Something that’s very gentle, atmospheric, and reminiscent of tea parties under parasols in English country gardens; light, witty, fresh and cheering to the soul after a long, hard winter. My favourite summery read? Can I have two? I would have to say The Enchanted April by Elizabeth Von Arnim and Illyrian Spring by Ann Bridge. Both perfect examples of what I’ve described, filled with the natural, evocative imagery of summer and the hope and fresh promise it brings.

This summer I really want to get Elizabeth and Her German Garden by Elizabeth Von Arnim read.

Thomas, My Porch

Since I read all year, I don’t really believe in the whole notion of summer reads. But if I think about what I like to read while on vacation I can say that I am more prone to pick up something that would fall into the category of popular fiction. Like on my last trip I stumbled across Her Fearful Symmetry which I would never have picked up otherwise, and ended up totally enjoying it. The Potato Peel book would be another perfect example even though I didn’t read it on vacation.

If I follow the notion set forth above, I would have to say that I am probably most interested in Major Pettigrew’s Last Stand by Helen Simonson. It looks fun and easy and I liked the feel of the writing when I glanced at the first page.

Elaine, Random Jottings

I am not sure why I feel this way, but when the sun is shining and the sky is blue I have no desire to read a book that requires a huge amount of mental effort.  Almost as if the lazy, hazy days of summer affect my concentration and it has always been this way for me.  So toss the Margaret Atwood and the AS Byatt onto the to be read pile, ditch Ulysses and Recherché le Temps Perdu (for the umpteenth time) and turn to a more relaxed read, one that requires no flexing of the little grey cells, one that you can sink into and simply enjoy.

So into that category, oddly enough comes murder and detection but only of the so called ‘cosy’ variety.  In the last few months I have read the detective novels of Georgette Heyer, revisited those two redoubtable Dames, Agatha and Ngaio and have thoroughly enjoyed reading these stories with which I am so familiar.    Even knowing the books backwards and the identity of each murderer in each title does not lessen my enjoyment and relish with which I reacquaint myself with Hercule Poirot, Miss Marple, Inspector Alleyn and also Lord Peter Wimsey as I have  just reread Gaudy Night.

In the last fortnight I have read two of my favourite summer reads and I don’t think it is a coincidence that these books are always published at this time of year.  First up,  Perfect Proposal by Katie Fforde which I have had on pre-order at Amazon for months.  Love her books, witty and amusing and, yes formulaic, but written with such lightness and joi de vivre they are a joy.   Read this one through in a straight two hours one afternoon last week as the sun shone. The other was The Wings of the Sphinx by Camilleri the latest Inspector Montalbano story.  I love, love, love these books and Montalba no’s attitude to life, love and food and they are the perfect summer read.  I also read the latest Donna Leon set in Venice a month or so ago and now all my summer delights are done and dusted.

I am sure I can find some more though if I look hard enough….

Rob, Rob Around Books

Like many readers I get a lot more mobile in the summer. I’m never in the same place for too long, and there’s so many other non-bookish activities screaming for my attention that I can’t seem to find the time I need to get through as many full-length novels that I’d like to. So in the summer months I prefer to keep my reading choices short and simple – choosing instead to read short stories and novellas – just so I can keep myself free from any long-term reading commitments. As for a favourite ‘summery read’? Well, I don’t tend to schedule my reading around the seasons but one particular favourite title that sticks firmly in mind partly because of its summery theme, is Niccolò Ammaniti’s ‘I’m Not Scared’ (Canongate).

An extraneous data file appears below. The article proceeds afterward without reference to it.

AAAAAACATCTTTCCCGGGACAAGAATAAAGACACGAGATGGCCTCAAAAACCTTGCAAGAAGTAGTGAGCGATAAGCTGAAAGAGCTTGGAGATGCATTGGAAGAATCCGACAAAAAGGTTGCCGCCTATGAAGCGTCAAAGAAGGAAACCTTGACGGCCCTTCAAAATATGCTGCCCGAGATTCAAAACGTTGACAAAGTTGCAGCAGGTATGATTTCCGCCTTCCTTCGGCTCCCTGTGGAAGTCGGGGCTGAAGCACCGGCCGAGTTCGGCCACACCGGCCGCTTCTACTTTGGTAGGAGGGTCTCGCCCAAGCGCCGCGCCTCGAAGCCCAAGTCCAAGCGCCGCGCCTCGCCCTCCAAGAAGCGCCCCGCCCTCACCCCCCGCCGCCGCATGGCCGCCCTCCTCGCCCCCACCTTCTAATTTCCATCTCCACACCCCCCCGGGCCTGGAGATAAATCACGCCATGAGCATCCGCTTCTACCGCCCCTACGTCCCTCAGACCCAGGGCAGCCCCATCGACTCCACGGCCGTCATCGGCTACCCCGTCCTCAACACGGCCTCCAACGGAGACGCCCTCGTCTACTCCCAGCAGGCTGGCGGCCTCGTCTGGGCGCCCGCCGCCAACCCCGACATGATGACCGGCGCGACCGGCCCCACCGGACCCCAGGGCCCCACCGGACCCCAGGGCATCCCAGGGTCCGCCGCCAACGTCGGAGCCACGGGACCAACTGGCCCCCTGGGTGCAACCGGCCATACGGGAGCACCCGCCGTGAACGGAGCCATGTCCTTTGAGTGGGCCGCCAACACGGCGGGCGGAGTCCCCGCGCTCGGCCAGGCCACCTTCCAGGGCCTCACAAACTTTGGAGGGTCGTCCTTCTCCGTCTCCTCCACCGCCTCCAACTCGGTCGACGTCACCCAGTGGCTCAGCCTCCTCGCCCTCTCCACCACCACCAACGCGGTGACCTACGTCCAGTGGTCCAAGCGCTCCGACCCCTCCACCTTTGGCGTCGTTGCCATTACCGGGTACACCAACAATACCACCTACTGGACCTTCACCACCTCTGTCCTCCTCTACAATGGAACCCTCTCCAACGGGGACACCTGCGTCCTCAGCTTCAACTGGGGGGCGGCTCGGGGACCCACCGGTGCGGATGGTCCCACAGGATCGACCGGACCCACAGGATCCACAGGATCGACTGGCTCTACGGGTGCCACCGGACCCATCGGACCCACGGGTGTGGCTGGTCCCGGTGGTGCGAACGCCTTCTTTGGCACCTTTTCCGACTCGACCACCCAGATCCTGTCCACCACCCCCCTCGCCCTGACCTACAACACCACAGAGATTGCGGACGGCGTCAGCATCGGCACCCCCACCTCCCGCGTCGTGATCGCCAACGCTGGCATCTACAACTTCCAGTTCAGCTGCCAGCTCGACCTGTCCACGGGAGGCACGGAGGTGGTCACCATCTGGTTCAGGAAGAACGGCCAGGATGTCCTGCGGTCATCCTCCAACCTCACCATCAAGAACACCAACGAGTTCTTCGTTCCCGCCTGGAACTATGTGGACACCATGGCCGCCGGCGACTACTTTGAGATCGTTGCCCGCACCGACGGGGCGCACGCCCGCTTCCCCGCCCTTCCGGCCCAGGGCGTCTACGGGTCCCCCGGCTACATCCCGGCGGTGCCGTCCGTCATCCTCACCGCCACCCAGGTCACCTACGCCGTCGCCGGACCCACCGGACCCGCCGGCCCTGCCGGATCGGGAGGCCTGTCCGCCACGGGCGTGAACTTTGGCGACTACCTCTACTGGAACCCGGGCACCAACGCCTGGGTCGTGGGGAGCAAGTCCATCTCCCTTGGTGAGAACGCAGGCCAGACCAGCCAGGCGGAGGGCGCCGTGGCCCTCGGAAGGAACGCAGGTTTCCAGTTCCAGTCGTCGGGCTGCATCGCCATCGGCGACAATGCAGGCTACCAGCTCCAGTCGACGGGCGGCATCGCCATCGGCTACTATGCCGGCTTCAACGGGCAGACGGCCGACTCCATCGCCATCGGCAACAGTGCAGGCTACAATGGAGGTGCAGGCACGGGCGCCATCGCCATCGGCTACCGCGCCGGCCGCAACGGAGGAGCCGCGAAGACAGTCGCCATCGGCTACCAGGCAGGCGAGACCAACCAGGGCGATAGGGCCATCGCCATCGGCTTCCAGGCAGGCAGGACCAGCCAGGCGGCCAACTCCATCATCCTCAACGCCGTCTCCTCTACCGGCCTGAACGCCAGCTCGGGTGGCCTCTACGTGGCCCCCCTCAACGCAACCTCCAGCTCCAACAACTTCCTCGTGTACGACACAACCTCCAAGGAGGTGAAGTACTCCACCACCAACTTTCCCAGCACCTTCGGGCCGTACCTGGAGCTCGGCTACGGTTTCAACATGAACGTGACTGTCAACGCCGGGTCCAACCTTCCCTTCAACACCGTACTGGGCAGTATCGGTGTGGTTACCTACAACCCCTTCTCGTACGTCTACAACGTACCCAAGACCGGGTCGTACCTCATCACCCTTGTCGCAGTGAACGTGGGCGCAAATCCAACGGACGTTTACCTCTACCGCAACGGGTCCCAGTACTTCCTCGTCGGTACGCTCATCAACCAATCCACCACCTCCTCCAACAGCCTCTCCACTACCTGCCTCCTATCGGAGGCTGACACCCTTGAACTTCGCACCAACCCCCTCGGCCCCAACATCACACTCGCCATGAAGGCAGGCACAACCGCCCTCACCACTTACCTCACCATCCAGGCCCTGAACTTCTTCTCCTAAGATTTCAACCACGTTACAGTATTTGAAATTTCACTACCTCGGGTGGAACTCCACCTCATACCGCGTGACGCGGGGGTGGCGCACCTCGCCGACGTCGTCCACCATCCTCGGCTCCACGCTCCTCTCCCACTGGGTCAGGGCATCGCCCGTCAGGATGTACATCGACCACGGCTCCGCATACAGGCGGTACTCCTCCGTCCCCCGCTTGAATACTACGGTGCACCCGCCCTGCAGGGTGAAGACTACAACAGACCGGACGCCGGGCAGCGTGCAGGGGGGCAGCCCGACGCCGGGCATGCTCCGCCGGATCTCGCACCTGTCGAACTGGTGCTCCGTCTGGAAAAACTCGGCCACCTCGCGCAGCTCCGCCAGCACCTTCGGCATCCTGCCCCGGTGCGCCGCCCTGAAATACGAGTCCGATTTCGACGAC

Bearing in mind my preference for choosing to read shorter works in the summer months, there are a myriad of titles in my TBR that I’m looking forward to reading this summer. But picking just one – well two actually – there’s that wonderful duo of translated titles from Peirene Press that every blogger seems to be talking about right now, ‘Beside the Sea’ by Véronique Olmi and ‘Stones in a Landslide’ by Maria Barbal.

Verity, Cardigan Girl Verity

The most summery book I have read is The go-between by L.P.Hartley; partly because it is set over a long hot summer, but mainly because I remember reading it in my teens lying in the back garden over a very hot Bank Holiday weekend.  But perfect summery reads for me are generally either books which I have been saving for my holidays (and thus hugely anticipating) and/or books which are lighter in feel, whether this is in terms of plot, style of writing or target market.  Generally nothing too literary and dense!

Over the summer months I am most eager to read The Wavespotter’s Guide; I have a huge TBR of fiction but this new non-fiction book by the author of the Cloud-spotters guide is hugely appealing to someone who loves to spend their time at the seaside and who likes nothing better than to sit on the beach and watch the surf and the tide coming in and out.

Marcia, Lizzy’s Literary Life

Summery reading is something that I avoid.  Reading about hot places when it’s invariably pouring down in Scotland is not good for my psyche!  If I’m travelling, I like to read something associated with my destination.  Invariably I spend the second half of August in Edinburgh at the Edinburgh Book Festival and so somewhere along the line, I’ll read something set there.  Perhaps this year, I’ll allow myself to read the final novel in Alexander McCall-Smith’s 44 Scotland Street Series, “The Unbearable Lightness of Scones”.  I just love that title!   I’ve been saving it as I don’t want the series to end.

My reading list during July and August is dominated by the events I’ll be attending at the Edinburgh Book Festival.  The program was published last week and my first pass wish list amounted to 48 events!  At £10 a ticket, I don’t think so.  I will definitely be attending David Mitchell’s event and so,  even though the title contains the wrong season for the purpose of your feature,  “The Thousand Autumns of Jacob de Zoet” is top of this summer’s TBR.